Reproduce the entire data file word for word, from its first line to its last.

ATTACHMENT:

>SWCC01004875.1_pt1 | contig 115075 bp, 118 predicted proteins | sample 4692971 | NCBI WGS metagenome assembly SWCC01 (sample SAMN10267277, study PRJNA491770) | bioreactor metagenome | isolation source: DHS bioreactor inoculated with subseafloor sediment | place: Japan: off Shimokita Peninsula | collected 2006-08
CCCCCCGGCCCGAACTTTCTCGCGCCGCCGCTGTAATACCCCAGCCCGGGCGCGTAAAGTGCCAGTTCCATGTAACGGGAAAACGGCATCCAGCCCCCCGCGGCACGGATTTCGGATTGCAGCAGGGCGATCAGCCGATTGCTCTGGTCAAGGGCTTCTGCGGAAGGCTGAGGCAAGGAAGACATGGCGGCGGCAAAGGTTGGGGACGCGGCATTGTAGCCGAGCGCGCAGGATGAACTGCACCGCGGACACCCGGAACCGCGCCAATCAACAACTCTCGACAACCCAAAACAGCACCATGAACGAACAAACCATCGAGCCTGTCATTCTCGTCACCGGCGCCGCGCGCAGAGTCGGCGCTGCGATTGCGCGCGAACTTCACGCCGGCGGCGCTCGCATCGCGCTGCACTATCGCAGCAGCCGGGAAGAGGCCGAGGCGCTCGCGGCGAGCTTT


>SWCC01004875.1_pt1 | contig 115075 bp, 118 predicted proteins | sample 4692971 | NCBI WGS metagenome assembly SWCC01 (sample SAMN10267277, study PRJNA491770) | bioreactor metagenome | isolation source: DHS bioreactor inoculated with subseafloor sediment | place: Japan: off Shimokita Peninsula | collected 2006-08
CCCCCCGGCCCGAACTTTCTCGCGCCGCCGCTGTAATACCCCAGCCCGGGCGCGTAAAGTGCCAGTTCCATGTAACGGGAAAACGGCATCCAGCCCCCCGCGGCACGGATTTCGGATTGCAGCAGGGCGATCAGCCGATTGCTCTGGTCAAGGGCTTCTGCGGAAGGCTGAGGCAAGGAAGACATGGCGGCGGCAAAGGTTGGGGACGCGGCATTGTAGCCGAGCGCGCAGGATGAACTGCACCGCGGACACCCGGAACCGCGCCAATCAACAACTCTCGACAACCCAAAACAGCACCATGAACGAACAAACCATCGAGCCTGTCATTCTCGTCACCGGCGCCGCGCGCAGAGTCGGCGCTGCGATTGCGCGCGAACTTCACGCCGGCGGCGCTCGCATCGCGCTGCACTATCGCAGCAGCCGGGAAGAGGCCGAGGCGCTCGCGGCGAGCTTT